Sometimes I think of Kickstarter as the original sin for modern patronage. Kickstarter, with its fundraising goals, email updates, and reward tiers, inadvertently created a blueprint for every other crowdfunding platform thereafter. But we never stopped to think about whether we repeated these behaviors because they were actually good for creators, or because that’s just how Kickstarter did it.

Reward tiers are an awkward thing for creators and their patrons. People don’t necessarily need material perks. They just want to feel close to that person. There may be transactional benefits to that relationship (ex. having access to the creator, or getting feedback on your ideas), but I think the actual underlying reasons that compel us to patronage are much less logical than that.

Patrons pay for the ritual, and the ritual tames them. These are ongoing relationships, not transactions. Creators sell intimacy to patrons. They sell “stuff” - perks - to customers.

When Kickstarter first became popular, people found it unbelievable that anyone would fund a campaign without getting equity in return. Similarly, we might find it unbelievable right now that anyone would fund someone without getting material perks in return. But I think the continued growth of personal newsletters increasingly demonstrates how that might be true.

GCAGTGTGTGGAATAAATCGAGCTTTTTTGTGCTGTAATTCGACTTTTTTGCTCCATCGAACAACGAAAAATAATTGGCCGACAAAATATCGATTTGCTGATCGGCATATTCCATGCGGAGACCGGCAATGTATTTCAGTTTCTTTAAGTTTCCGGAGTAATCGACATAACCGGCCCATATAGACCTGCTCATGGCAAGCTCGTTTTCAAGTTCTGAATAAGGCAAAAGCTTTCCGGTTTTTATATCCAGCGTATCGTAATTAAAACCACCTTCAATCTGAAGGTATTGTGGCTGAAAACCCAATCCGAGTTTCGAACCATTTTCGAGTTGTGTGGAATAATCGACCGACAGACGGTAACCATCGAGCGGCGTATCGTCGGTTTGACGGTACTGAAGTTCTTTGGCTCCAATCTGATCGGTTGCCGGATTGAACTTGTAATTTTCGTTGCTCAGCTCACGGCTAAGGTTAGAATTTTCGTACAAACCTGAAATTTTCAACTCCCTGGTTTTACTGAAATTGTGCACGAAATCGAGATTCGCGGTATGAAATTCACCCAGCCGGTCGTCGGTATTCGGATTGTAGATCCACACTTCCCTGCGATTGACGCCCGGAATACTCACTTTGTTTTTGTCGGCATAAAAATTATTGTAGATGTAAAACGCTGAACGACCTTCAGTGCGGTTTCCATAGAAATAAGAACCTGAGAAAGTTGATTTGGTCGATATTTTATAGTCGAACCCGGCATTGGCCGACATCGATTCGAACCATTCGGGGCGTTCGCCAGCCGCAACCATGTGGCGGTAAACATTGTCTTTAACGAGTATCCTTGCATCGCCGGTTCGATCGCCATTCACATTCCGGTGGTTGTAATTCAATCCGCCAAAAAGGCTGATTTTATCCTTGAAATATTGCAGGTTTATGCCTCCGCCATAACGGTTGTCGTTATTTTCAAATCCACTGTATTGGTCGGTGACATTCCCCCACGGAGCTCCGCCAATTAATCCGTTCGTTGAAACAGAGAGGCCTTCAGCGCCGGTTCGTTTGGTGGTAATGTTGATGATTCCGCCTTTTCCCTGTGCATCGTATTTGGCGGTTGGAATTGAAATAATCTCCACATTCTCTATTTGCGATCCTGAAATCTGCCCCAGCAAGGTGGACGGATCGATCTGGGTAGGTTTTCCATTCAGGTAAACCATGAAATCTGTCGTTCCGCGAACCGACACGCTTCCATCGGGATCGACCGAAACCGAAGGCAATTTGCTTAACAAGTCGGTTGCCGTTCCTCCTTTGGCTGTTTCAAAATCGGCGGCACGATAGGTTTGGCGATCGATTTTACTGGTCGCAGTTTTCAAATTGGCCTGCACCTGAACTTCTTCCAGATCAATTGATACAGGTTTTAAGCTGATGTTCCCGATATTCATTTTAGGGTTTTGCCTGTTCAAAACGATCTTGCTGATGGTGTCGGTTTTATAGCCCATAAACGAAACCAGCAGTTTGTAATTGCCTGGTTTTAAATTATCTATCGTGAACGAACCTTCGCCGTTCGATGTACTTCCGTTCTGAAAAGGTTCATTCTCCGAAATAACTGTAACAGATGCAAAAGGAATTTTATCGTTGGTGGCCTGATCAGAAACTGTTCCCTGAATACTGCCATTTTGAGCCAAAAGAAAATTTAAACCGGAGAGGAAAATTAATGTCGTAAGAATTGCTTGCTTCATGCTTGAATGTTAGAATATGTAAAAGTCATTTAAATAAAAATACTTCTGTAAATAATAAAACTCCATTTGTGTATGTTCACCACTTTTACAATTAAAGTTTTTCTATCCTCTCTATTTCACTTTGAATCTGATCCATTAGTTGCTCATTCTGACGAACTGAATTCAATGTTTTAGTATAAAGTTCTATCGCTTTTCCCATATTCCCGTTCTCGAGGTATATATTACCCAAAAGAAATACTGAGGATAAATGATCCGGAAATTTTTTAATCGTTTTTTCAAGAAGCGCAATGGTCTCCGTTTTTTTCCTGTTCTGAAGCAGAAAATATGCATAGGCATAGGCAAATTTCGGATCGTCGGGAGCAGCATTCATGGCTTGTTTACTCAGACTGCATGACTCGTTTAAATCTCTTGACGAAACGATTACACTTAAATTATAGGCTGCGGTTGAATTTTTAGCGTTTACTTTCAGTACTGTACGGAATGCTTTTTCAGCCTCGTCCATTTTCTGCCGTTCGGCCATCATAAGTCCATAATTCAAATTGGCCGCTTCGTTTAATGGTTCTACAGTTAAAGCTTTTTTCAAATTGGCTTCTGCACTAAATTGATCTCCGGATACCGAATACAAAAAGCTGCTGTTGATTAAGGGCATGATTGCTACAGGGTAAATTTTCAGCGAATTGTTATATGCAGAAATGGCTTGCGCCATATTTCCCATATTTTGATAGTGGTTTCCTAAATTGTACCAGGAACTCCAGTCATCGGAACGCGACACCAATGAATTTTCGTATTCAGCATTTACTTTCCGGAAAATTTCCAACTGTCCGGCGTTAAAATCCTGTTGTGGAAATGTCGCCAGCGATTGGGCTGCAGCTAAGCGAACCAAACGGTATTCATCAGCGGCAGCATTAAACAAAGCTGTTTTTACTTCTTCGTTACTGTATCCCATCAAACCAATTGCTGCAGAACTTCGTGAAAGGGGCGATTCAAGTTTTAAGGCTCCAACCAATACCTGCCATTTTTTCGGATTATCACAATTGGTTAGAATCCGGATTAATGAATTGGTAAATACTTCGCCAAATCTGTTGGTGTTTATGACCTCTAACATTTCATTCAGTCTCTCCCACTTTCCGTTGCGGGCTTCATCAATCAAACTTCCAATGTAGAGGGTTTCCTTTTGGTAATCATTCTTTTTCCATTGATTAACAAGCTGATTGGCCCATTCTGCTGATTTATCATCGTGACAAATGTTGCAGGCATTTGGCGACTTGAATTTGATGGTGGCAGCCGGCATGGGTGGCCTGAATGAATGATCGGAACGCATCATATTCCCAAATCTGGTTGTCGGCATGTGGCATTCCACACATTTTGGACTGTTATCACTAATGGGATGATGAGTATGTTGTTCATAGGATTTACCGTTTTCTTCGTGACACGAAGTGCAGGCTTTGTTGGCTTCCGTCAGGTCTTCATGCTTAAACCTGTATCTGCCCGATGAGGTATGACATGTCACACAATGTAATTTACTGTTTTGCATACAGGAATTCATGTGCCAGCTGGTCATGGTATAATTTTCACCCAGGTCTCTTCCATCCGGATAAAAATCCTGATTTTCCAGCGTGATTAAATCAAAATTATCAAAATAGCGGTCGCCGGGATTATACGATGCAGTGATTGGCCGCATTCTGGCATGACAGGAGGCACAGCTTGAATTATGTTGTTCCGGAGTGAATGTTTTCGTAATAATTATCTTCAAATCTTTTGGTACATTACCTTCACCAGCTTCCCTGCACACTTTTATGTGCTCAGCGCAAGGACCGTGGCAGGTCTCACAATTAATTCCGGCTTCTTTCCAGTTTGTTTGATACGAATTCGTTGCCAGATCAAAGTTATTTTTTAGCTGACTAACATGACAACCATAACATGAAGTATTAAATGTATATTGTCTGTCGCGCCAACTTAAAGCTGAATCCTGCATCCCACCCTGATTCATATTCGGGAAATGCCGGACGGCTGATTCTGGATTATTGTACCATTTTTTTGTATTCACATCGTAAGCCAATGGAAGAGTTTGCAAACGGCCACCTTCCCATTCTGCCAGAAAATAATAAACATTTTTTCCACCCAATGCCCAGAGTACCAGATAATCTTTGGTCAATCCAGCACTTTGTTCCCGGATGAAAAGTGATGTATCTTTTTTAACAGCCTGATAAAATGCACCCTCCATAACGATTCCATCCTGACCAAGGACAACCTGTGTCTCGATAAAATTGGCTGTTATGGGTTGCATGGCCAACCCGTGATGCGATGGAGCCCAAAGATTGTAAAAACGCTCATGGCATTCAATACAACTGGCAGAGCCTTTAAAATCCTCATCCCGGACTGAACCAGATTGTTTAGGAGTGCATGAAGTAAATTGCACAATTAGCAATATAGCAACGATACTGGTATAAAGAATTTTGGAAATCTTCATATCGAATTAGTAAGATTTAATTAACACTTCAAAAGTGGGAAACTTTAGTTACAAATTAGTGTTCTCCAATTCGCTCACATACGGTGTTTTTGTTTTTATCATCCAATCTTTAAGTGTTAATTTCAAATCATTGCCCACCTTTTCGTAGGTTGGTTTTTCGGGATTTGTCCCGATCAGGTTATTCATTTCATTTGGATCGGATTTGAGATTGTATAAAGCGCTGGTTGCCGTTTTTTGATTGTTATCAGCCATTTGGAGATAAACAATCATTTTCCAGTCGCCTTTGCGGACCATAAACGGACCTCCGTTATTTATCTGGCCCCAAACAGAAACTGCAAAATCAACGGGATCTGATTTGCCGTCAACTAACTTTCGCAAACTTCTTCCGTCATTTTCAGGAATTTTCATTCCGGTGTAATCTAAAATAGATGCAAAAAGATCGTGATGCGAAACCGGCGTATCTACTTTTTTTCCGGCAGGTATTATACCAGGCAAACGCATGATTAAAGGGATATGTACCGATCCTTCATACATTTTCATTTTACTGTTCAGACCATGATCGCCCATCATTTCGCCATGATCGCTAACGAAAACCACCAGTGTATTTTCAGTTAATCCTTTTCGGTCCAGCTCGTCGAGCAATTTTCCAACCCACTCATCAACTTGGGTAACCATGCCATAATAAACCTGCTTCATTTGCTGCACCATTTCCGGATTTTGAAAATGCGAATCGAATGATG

Like any other relationship, if someone loves and cares about your work, you don’t need to bribe them to stick around. Mentors and advisors (good ones, anyway) don’t invest in people because they want to get paid. Friends (good ones, anyway) don’t hang out with you because they need something in return. They’re there because they weirdly fell in love with what you’re doing, and they want to see you succeed.

I wish we could take this as a foundational design principle when building the products, platforms, and tools that support modern patronage. I think they would look very different.

Notes

[1] True story: back in 2013, when one of my first blog posts ever unexpectedly blew up on reddit, I also started a mailing list. I eventually deleted the entire list, which had a few hundred subscribers at the time, for no reason except that I was too terrified and embarrassed to send email to strangers.

[2] The first personal newsletter I subscribed to was a series of pseudonymous letters written by a woman named Charlotte Shane, a sex worker with a boyfriend, apparently now serialized into a book. I signed up after a friend confessed that he had found and followed her work. Neither of us knew her personally, but we were captivated by her life. I don’t remember which Kickstarter campaigns I backed that year, but I still remember getting those TinyLetters in my inbox.

[3] Open office layouts are another example of companies imitating what other companies do, without stopping to consider the causal relationship.